Step by step guide on how to become a front-end developer.

In recent years, web development field has been exploding with lots of companies looking for front-end and back-end web developers. Here are several things to consider as you decide if you want to become a front-end or back end web developer.

What Do Web Developers Do?

In short, web developers make the websites and web apps that people and businesses use daily. To get more granular than that you would need to consider what kind of web developer we’re talking about. Front end web developers work on the front facing part of the website. They are similar to web designers, however, web developers need to consider more than just aesthetics. Developers need to make the front end of a website functional, often using a framework or library. Back end developers work on the server side of websites, the inner workings. They have to focus less on design and more on pure functionality and efficiency. Regardless of where, all web developers need to be proficient in at least one programming language, and often need to know how to use web or web adjacent technologies like Node.js, SQL, Angular, or Ruby on Rails.

How Much Do Web Developers Make?

Freelance web developers either work freelance or as a fulltime employee, there isn’t one answer to this question. Assuming you’re working fulltime as an employee you can expect to start at around $40k as a junior developer, but there are plenty of experienced developers taking home six figures. It looks like the median is around $60k, which sounds about right for your average web developer that doesn’t live in Silicon Valley.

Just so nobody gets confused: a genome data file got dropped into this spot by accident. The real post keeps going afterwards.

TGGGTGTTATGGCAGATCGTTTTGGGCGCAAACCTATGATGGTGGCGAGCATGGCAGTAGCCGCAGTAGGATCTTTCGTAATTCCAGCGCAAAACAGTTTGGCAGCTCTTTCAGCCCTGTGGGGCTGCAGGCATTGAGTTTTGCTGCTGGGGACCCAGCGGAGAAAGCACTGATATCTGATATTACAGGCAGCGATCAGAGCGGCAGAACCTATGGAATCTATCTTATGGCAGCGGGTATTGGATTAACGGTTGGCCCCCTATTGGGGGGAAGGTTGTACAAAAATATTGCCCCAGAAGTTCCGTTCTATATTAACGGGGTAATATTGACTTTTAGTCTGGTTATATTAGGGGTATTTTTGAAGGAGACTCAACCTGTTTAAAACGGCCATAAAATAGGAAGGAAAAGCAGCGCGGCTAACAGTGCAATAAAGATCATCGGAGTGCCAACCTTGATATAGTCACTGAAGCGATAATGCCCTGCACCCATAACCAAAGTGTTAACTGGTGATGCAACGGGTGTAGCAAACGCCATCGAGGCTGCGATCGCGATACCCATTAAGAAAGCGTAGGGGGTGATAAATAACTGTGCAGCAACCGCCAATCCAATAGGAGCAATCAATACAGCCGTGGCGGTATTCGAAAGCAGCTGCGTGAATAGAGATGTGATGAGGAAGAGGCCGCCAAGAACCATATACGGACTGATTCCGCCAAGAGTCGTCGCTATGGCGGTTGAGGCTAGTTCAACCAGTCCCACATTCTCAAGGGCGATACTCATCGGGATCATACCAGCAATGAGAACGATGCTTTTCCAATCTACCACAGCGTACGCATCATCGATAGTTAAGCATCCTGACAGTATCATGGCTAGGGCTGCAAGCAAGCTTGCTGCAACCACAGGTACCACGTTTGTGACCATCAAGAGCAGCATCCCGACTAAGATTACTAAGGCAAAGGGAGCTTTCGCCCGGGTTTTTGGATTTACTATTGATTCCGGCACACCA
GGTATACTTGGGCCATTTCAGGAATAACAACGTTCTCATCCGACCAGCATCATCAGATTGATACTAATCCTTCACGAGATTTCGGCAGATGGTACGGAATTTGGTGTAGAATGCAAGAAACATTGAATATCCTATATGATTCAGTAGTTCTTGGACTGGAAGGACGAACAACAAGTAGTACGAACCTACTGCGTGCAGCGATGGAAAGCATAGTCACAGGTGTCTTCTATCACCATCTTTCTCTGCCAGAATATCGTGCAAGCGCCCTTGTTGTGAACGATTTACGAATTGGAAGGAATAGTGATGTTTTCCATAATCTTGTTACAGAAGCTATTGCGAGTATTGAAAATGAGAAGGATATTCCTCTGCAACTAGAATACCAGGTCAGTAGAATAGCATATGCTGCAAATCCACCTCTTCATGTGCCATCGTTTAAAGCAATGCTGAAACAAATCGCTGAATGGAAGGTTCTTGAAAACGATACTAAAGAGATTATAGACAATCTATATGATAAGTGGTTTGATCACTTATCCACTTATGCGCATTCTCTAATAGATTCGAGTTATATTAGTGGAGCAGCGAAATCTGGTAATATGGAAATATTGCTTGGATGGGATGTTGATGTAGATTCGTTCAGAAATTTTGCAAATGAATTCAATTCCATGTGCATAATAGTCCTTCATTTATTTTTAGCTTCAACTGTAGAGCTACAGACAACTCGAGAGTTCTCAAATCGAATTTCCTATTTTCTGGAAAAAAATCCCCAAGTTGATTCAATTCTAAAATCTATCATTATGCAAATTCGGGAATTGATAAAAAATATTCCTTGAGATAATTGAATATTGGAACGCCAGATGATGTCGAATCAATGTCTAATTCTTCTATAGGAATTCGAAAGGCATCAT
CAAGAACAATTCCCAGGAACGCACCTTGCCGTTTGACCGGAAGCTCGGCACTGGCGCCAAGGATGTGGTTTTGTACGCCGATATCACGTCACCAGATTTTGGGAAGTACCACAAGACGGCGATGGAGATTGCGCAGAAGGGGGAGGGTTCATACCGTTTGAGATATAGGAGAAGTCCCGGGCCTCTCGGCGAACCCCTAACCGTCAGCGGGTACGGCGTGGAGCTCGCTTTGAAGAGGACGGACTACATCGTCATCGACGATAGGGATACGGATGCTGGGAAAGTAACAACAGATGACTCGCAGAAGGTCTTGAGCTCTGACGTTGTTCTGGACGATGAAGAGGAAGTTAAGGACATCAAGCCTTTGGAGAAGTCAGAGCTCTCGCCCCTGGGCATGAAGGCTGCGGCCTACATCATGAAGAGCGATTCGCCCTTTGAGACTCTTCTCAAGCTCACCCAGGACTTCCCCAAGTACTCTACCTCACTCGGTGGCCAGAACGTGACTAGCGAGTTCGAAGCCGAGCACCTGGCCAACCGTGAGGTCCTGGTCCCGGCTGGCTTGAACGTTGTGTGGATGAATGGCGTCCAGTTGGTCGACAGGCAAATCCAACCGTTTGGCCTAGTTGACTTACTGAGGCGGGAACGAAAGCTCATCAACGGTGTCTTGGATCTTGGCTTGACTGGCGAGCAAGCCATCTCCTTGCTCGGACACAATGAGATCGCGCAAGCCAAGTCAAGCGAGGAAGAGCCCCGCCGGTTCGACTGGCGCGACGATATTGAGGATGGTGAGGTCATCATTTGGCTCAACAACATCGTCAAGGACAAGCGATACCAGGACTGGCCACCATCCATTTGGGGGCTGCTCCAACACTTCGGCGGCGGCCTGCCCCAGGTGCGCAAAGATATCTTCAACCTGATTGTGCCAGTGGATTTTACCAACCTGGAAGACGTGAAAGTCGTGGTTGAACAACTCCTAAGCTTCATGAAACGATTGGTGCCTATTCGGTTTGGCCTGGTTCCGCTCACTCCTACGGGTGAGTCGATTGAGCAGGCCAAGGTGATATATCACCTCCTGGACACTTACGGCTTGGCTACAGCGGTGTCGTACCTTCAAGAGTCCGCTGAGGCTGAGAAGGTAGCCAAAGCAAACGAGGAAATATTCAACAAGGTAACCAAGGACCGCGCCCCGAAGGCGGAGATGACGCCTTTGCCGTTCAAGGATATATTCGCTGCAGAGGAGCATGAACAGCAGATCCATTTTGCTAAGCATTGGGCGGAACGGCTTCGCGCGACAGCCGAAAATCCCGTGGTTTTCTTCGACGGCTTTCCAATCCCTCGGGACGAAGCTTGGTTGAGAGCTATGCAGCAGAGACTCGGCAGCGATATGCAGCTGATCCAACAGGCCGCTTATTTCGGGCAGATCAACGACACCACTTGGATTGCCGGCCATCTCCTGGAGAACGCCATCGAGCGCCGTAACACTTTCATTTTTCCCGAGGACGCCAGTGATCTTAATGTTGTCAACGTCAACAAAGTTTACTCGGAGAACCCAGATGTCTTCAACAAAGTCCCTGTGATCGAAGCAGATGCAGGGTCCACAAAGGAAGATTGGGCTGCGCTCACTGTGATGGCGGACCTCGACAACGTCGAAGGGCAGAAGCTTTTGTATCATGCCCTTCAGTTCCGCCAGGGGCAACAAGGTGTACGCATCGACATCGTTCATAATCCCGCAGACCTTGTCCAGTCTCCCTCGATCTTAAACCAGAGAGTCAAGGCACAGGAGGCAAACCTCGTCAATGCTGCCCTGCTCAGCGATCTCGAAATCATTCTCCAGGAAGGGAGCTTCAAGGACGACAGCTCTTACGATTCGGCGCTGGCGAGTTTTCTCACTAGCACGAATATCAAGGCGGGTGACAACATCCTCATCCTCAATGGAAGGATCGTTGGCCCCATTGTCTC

How Do I Make an Effective Web Developer Portfolio?

I know a lot of hiring managers look at how clean your code is, how fast your example page will load, the HTML structure. I try to make my web development portfolio fit those requirements first; many times quality will trump your actual design (as long as it isn’t horrendous). It also matters what kind of job you’re trying to get with your portfolio. If you’re looking for something more design heavy like CMS sites you may not need much code at all. If you’re looking to really develop then having example sites and apps that function well and that have clean code should be your top priority.

Do I Need a Degree to Become a Web Developer?

Honestly, most hiring managers I’ve met in the dev world think skills first qualifications second. Some of the old schoolers will require a degree to make sure you know more than just what you’ve put in your portfolio. But by and large if you know your stuff, your portfolio is well put together, and you can answer the interview questions you can land a job. That said, getting a certification at a bootcamp or a degree in CS will definitely help your career and put you at the top of the list.